Meditation and spiritual fitness are key components in reducing the risk of Alzheimer’s disease according to a new article, “Stress, Meditation, and Alzheimer’s Prevention: Where the Evidence Stands,” published in the Journal of Alzheimer’s Disease.
The article reviews decades of research into the impact various meditation techniques have had on the prevention of Alzheimer’s disease, including one evidence-based practice known as Kirtan Kriya (KK). This meditation technique has been successfully used to improve memory in studies of people with subjective cognitive decline and mild cognitive impairment, according to article author Dharma Singh Khalsa, M.D., president and medical director of the Alzheimer’s Research and Prevention Foundation and a clinical associate professor of integrative medicine at the University of New Mexico School of Medicine.
“We’ve been studying the impact of meditation on memory for more than 20 years, and are as encouraged as we’ve ever been on its powerful role in maximizing brain health,” said Khalsa. “Science is showing that meditation and spiritual fitness can be an important dimension in battling Alzheimer’s, and Kirtan Kriya is a safe, affordable, fast, and effective way to keep the brain spiritually fit.”
The principles and practices of this 12-minute meditation, with corresponding SPECT scans show how it successfully activates the posterior cingulate gyrus, an important region of the brain that helps regulate memory and emotional function. Other associated benefits of the practice include, a diminished loss of brain volume with age, significantly lower levels of depressive symptoms, and greater improvement of mental health, well-being and memory.
A Kundalini yoga Kirtan Kriya meditation program showed positive results in reducing depression and boosting mental health in caregivers taking care of family members with dementia, according to a recent study published in the International Journal of Geriatric Psychiatry.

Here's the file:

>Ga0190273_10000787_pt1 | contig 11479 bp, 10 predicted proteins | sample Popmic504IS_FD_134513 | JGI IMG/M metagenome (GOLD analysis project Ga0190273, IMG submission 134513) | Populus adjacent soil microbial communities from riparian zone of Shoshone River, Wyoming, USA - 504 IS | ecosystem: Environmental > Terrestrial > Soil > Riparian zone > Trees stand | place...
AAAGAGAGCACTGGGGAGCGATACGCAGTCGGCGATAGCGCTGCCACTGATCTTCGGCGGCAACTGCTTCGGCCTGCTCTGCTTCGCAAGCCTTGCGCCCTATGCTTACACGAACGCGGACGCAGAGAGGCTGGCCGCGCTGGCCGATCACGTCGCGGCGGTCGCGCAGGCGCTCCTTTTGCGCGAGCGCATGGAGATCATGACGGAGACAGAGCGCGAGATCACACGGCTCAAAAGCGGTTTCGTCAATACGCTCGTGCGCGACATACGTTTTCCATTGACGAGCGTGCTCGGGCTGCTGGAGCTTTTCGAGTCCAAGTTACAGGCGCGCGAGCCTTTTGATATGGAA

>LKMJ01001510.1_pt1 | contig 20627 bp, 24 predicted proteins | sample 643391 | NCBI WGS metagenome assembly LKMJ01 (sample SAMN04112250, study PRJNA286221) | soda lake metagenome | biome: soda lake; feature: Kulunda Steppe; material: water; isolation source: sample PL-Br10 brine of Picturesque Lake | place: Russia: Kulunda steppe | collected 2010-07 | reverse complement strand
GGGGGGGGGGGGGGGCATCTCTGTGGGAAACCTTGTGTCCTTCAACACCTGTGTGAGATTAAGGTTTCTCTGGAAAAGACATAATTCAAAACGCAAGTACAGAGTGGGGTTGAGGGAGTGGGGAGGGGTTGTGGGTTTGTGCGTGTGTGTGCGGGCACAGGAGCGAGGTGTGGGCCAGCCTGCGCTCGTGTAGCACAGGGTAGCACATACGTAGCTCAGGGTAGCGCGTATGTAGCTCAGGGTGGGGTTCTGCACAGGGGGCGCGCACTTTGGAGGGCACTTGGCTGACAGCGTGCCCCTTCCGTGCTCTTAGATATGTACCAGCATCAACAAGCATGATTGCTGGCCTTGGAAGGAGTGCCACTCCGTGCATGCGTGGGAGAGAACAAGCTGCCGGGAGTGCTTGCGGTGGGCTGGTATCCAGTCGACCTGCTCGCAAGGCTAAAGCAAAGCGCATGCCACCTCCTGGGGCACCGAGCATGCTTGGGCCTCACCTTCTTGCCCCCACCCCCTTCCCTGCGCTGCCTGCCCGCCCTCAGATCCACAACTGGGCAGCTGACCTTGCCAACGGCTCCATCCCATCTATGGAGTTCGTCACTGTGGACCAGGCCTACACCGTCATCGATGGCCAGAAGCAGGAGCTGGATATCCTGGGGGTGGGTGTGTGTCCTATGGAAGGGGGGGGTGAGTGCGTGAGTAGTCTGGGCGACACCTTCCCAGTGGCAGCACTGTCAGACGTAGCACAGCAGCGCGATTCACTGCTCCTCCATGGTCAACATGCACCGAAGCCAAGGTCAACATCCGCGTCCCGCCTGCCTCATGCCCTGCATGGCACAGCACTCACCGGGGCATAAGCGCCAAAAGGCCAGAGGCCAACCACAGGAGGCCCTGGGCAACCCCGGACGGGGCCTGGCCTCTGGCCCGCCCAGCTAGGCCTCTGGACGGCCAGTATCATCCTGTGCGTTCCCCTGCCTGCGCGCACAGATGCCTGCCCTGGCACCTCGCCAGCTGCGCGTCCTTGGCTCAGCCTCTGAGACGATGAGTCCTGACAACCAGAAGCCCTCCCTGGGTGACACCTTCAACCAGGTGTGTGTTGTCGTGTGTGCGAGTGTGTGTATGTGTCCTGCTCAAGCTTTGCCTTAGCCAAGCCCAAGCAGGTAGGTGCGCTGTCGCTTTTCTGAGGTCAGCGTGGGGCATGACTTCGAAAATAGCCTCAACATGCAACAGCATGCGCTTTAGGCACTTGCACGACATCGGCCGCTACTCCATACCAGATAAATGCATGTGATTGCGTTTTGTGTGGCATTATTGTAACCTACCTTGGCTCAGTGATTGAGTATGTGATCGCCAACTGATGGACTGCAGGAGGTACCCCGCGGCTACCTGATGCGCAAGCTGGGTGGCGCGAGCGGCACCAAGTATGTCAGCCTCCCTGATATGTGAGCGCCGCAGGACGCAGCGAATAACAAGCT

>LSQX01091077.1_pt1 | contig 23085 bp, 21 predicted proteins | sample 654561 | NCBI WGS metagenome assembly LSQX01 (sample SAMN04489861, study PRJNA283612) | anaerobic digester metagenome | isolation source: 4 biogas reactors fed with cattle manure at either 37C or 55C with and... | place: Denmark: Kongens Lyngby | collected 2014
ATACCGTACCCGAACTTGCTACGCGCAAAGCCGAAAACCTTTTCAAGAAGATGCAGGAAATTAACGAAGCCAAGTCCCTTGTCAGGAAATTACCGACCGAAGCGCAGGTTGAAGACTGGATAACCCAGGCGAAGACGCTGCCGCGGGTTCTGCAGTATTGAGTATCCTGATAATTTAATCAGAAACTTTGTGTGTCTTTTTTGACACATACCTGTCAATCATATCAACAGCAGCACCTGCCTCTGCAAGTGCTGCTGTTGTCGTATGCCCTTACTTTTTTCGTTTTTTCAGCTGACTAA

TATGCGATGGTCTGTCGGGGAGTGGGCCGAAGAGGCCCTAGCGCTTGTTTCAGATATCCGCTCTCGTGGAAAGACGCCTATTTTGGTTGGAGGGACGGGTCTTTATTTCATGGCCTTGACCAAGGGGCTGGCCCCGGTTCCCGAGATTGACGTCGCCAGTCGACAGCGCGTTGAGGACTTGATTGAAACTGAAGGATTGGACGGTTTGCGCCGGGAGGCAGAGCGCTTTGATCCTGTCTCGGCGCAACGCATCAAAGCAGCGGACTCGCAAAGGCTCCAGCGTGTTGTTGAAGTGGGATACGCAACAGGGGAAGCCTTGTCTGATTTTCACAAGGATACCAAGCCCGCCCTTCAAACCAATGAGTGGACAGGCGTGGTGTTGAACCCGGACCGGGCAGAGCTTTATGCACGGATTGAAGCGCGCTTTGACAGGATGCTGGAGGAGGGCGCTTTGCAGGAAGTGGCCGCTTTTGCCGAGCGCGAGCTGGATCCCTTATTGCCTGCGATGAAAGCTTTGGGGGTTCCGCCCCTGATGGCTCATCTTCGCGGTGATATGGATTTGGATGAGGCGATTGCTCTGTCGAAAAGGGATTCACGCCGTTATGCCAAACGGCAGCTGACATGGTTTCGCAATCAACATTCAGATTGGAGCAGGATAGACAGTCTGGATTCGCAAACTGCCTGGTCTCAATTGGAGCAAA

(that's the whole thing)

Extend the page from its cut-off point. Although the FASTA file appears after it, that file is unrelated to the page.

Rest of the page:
The study involved 49 caregivers ranging in age from 45 to 91 and participants were randomly assigned to two programs: Kundalini yoga Kirtan Kriya meditation or passive relaxation with instrumental music, the LA Times reported. The Kundalini program included breathing, chanting and repetitive finger movements, call mudras, and both programs were done for 12 minutes a day for eight weeks.
“We know that chronic stress places caregivers at a higher risk for developing depression,” said lead study author and professor of psychiatry at the UCLA Semel Institute for Neuroscience and Human Behavior, Dr. Helen Lavretsky, in a news release. “On average, the incidence and prevalence of clinical depression in family dementia caregivers approaches 50 percent. Caregivers are also twice as likely to report high levels of emotional distress.”
The Kundalini group reported 65 percent had a 50 percent improvement on a depression rating scale, and 52 percent showed a 50 percent improvement on a mental health scale, according to the LA Times report. Those who did passive relaxation showed a 31.2 percent improvement in depression and a 19 percent improvement for mental health.
But the bigger difference was seen on the cellular level, where the Kundalini group had a 43.3 percent improvement in telomerase activity, compared to the relaxation group with only a 3.7 percent boost. Telomeres, according to the study, are repetitions of DNA sequences at the end of a chromosome that protect it from damage that can lead to health problems. Higher telomerase activity can help improve the durability of immune cells, the report stated.